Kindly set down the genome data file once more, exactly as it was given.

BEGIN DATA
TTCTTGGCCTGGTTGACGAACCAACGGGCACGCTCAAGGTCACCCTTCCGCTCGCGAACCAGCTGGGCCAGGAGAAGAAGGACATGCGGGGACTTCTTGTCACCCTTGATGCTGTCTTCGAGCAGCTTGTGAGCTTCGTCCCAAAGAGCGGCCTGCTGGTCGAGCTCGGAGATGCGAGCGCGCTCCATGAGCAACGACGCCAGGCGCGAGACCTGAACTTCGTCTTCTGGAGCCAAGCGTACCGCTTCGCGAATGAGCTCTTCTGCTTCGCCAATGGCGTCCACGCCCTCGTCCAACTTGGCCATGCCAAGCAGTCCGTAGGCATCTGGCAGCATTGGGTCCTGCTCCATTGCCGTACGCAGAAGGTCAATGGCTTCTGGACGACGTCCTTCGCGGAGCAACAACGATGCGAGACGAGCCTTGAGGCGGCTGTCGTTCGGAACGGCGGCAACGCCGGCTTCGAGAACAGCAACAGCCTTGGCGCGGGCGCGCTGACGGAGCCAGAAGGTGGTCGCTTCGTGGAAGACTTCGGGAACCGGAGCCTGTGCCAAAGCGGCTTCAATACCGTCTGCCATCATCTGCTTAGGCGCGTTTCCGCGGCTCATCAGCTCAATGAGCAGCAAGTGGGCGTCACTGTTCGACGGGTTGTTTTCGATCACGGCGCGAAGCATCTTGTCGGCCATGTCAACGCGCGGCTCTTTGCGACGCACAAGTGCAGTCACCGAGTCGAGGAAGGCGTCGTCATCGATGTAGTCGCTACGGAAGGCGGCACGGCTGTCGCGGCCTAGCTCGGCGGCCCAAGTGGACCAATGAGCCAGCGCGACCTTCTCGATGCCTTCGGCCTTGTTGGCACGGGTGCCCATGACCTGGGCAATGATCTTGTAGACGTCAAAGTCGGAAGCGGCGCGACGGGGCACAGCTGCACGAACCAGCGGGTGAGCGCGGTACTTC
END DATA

TTCTTGGCCTGGTTGACGAACCAACGGGCACGCTCAAGGTCACCCTTCCGCTCGCGAACCAGCTGGGCCAGGAGAAGAAGGACATGCGGGGACTTCTTGTCACCCTTGATGCTGTCTTCGAGCAGCTTGTGAGCTTCGTCCCAAAGAGCGGCCTGCTGGTCGAGCTCGGAGATGCGAGCGCGCTCCATGAGCAACGACGCCAGGCGCGAGACCTGAACTTCGTCTTCTGGAGCCAAGCGTACCGCTTCGCGAATGAGCTCTTCTGCTTCGCCAATGGCGTCCACGCCCTCGTCCAACTTGGCCATGCCAAGCAGTCCGTAGGCATCTGGCAGCATTGGGTCCTGCTCCATTGCCGTACGCAGAAGGTCAATGGCTTCTGGACGACGTCCTTCGCGGAGCAACAACGATGCGAGACGAGCCTTGAGGCGGCTGTCGTTCGGAACGGCGGCAACGCCGGCTTCGAGAACAGCAACAGCCTTGGCGCGGGCGCGCTGACGGAGCCAGAAGGTGGTCGCTTCGTGGAAGACTTCGGGAACCGGAGCCTGTGCCAAAGCGGCTTCAATACCGTCTGCCATCATCTGCTTAGGCGCGTTTCCGCGGCTCATCAGCTCAATGAGCAGCAAGTGGGCGTCACTGTTCGACGGGTTGTTTTCGATCACGGCGCGAAGCATCTTGTCGGCCATGTCAACGCGCGGCTCTTTGCGACGCACAAGTGCAGTCACCGAGTCGAGGAAGGCGTCGTCATCGATGTAGTCGCTACGGAAGGCGGCACGGCTGTCGCGGCCTAGCTCGGCGGCCCAAGTGGACCAATGAGCCAGCGCGACCTTCTCGATGCCTTCGGCCTTGTTGGCACGGGTGCCCATGACCTGGGCAATGATCTTGTAGACGTCAAAGTCGGAAGCGGCGCGACGGGGCACAGCTGCACGAACCAGCGGGTGAGCGCGGTACTTC